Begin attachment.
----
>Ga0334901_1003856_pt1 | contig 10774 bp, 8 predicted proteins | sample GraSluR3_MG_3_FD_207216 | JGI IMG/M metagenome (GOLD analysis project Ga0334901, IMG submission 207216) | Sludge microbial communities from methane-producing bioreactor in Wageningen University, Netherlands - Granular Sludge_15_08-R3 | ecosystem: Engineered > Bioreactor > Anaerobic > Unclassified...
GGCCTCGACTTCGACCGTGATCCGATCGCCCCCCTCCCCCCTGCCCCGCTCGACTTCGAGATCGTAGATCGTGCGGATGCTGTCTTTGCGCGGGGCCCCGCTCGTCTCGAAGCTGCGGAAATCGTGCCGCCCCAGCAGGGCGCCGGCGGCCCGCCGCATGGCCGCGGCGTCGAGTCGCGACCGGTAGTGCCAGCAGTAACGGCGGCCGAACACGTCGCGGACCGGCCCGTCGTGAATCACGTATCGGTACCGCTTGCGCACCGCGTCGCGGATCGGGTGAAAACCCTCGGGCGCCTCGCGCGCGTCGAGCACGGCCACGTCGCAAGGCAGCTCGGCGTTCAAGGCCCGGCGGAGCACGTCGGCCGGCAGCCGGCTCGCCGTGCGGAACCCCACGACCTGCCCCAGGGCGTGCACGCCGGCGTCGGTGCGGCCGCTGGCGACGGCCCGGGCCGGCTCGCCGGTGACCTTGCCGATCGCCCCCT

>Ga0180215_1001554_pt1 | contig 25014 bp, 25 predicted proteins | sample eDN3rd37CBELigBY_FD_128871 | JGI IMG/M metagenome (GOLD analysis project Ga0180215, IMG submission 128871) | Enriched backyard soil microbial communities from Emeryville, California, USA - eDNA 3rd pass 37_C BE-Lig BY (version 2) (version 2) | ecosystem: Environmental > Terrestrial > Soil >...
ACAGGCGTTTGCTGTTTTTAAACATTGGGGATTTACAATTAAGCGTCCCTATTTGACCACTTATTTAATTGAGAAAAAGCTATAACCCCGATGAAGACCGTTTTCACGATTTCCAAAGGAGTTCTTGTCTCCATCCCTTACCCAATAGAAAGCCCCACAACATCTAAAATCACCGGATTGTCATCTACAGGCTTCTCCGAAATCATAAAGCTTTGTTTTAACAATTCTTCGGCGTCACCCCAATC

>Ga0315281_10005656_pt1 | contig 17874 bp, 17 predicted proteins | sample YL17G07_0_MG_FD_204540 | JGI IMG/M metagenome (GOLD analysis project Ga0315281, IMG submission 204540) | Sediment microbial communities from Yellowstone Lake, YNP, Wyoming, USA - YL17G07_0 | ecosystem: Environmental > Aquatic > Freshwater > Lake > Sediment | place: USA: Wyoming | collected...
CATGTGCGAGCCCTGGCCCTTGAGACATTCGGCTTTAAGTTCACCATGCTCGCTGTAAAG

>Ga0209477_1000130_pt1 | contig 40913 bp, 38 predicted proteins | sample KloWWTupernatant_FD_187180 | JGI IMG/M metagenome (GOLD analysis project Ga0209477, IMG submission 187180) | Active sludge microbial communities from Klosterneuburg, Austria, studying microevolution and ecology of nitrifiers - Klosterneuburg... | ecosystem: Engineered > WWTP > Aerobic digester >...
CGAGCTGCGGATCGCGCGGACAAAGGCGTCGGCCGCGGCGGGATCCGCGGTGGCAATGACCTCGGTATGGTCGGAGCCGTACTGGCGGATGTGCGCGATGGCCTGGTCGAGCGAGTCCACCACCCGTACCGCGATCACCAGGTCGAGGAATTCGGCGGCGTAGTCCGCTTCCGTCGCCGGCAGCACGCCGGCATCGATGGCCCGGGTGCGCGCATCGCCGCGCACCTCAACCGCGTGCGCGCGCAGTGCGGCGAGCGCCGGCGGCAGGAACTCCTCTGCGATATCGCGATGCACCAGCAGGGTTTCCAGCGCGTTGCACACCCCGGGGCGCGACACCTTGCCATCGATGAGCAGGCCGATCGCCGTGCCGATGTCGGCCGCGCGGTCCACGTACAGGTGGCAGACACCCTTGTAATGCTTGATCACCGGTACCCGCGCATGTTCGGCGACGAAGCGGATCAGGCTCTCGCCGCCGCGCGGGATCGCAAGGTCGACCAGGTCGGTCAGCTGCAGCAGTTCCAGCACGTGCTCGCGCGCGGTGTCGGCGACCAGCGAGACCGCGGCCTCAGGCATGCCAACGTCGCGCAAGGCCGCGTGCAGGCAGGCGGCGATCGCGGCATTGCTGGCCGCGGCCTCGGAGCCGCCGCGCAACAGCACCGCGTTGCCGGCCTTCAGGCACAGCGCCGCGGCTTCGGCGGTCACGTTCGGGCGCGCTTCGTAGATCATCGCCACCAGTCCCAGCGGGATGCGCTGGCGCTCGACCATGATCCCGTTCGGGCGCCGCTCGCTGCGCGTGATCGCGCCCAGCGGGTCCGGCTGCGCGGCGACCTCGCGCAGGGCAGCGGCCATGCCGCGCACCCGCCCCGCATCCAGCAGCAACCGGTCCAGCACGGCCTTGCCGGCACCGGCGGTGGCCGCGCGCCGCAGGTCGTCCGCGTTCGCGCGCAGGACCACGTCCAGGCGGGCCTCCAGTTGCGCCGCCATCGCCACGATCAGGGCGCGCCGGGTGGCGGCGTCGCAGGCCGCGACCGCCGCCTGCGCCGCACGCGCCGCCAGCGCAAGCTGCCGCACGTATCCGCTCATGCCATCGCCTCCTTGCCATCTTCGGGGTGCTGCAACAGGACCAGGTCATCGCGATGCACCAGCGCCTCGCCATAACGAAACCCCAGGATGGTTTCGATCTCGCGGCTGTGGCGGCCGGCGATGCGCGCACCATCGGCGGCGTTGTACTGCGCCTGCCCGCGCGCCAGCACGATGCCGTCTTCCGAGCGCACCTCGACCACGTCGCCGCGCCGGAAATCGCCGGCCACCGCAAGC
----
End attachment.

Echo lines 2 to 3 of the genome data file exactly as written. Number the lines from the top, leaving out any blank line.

GGCCTCGACTTCGACCGTGATCCGATCGCCCCCCTCCCCCCTGCCCCGCTCGACTTCGAGATCGTAGATCGTGCGGATGCTGTCTTTGCGCGGGGCCCCGCTCGTCTCGAAGCTGCGGAAATCGTGCCGCCCCAGCAGGGCGCCGGCGGCCCGCCGCATGGCCGCGGCGTCGAGTCGCGACCGGTAGTGCCAGCAGTAACGGCGGCCGAACACGTCGCGGACCGGCCCGTCGTGAATCACGTATCGGTACCGCTTGCGCACCGCGTCGCGGATCGGGTGAAAACCCTCGGGCGCCTCGCGCGCGTCGAGCACGGCCACGTCGCAAGGCAGCTCGGCGTTCAAGGCCCGGCGGAGCACGTCGGCCGGCAGCCGGCTCGCCGTGCGGAACCCCACGACCTGCCCCAGGGCGTGCACGCCGGCGTCGGTGCGGCCGCTGGCGACGGCCCGGGCCGGCTCGCCGGTGACCTTGCCGATCGCCCCCT

>Ga0180215_1001554_pt1 | contig 25014 bp, 25 predicted proteins | sample eDN3rd37CBELigBY_FD_128871 | JGI IMG/M metagenome (GOLD analysis project Ga0180215, IMG submission 128871) | Enriched backyard soil microbial communities from Emeryville, California, USA - eDNA 3rd pass 37_C BE-Lig BY (version 2) (version 2) | ecosystem: Environmental > Terrestrial > Soil >...